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SLO 'non-discrimination' housing ordinance heads to special election 

A ballot initiative to repeal and replace San Luis Obispo’s rental housing inspection program is headed for a special election. The City Council unanimously decided against adopting the initiative outright on April 18.

It’s not the “repeal” that’s the issue: The City Council voted on its own last month to repeal the rental inspection program. It’s what the initiative aimed to replace it with—a “Non-Discrimination in Housing” ordinance—that councilmembers said they were uncomfortable passing based on a report by City Attorney Christine Dietrick.

The initiative’s non-discrimination ordinance states that the city “shall not discriminate against any person based upon age, income, disability, gender, race, ethnicity, sexual identity, or inability or ability to own a home” by imposing a “compulsory program, policy, intrusion, or inspection” applicable to “any residential dwelling unit.”

Dietrick’s report raised concerns about how that language could conflict with existing city policies like the inclusionary housing program, which requires developers to build affordable units into housing projects or pay in-lieu fees that contribute to affordable housing projects. Other policies deemed at risk were a mobile home park rent control ordinance, homestay regulations, and a secondary dwelling unit ordinance.

“The city’s ability to continue to conduct important housing programs could be subject to legal challenge,” the report states.

Stew Jenkins, a local attorney and one of the initiative’s proponents, discarded Dietrick’s report as “generated to create doubt and fear,” saying that the inclusionary housing program “will not be impacted” as a result of adopting the ordinance. The initiative’s other backers are attorney Dan Knight and former City Councilmember Dan Carpenter.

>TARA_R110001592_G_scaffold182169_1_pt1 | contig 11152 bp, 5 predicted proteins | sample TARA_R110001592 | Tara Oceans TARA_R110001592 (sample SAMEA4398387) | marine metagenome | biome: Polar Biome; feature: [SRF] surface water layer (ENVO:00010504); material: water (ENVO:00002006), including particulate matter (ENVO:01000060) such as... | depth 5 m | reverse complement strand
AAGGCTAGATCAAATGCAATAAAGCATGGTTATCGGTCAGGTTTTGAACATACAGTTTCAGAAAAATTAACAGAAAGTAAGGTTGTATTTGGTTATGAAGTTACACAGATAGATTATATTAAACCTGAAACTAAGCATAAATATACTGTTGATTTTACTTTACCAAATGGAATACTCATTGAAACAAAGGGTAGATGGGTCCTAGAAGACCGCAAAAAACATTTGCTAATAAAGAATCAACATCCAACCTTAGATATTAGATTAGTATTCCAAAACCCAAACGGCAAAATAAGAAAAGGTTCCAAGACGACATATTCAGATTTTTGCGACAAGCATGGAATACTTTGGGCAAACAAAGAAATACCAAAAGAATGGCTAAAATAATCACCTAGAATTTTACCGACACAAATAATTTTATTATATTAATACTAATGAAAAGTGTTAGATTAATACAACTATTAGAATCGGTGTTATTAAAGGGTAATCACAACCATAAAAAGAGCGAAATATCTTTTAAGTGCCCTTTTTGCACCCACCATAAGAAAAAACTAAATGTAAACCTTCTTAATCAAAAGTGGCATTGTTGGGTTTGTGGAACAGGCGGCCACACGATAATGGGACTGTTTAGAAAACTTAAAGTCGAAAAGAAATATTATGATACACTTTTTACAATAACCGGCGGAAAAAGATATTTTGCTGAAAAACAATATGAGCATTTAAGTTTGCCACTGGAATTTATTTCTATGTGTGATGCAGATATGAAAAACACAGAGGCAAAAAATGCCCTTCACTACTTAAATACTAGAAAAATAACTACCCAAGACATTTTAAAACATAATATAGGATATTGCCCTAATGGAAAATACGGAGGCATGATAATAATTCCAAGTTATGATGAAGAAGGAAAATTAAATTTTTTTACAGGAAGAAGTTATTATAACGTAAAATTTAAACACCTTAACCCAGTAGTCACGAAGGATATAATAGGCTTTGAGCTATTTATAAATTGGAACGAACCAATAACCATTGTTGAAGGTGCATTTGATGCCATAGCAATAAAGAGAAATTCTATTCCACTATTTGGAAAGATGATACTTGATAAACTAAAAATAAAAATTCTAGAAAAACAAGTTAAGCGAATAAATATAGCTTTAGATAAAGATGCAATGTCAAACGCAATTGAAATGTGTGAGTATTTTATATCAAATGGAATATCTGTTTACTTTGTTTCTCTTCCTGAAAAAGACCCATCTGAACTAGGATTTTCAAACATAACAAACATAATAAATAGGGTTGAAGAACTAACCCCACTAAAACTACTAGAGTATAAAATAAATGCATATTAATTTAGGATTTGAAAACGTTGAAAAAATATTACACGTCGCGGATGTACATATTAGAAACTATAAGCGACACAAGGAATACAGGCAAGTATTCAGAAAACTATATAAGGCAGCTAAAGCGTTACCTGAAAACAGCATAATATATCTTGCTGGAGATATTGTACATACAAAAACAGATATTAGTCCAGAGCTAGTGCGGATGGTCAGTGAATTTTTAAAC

“It’s been a real privilege to be a proponent of this,” Jenkins said at the council meeting. “This is an opportunity for you. … Apologize now for the prior council’s violation of the First, Fourth, and Fifth Amendments of residents, renters, and owners.”

Because the initiative garnered some 5,400 signatures (more than 15 percent of the city’s registered voters), under election law, the council’s only two options were to adopt the initiative untouched, or to call a special election. That election is estimated to cost the city about $150,000.

All five councilmembers said they weren’t willing to expose the city’s existing policies to legal challenges by adopting the initiative.

“There’s no way I’m willing to gamble on our inclusionary housing. To put that at risk—I can’t do it,” Councilmember Aaron Gomez said.

“It leaves us with really no choice but to move this to a ballot,” Mayor Heidi Harmon added.

Council members also said they didn’t believe residents who signed the petition really understood the replacement clause, but rather they just wanted a repeal of the rental housing inspection program.

“I do think thousands of community members wanted us to make this change,” Councilmember Dan Rivoire said. “What I don’t think the community wanted us to do was expose the city to undue risk. … It does seem the risks are grave and absolutely is not what the people signing that petition intended.”

City officials indicated that the all-mail special election will be held either in late July or August 2017.

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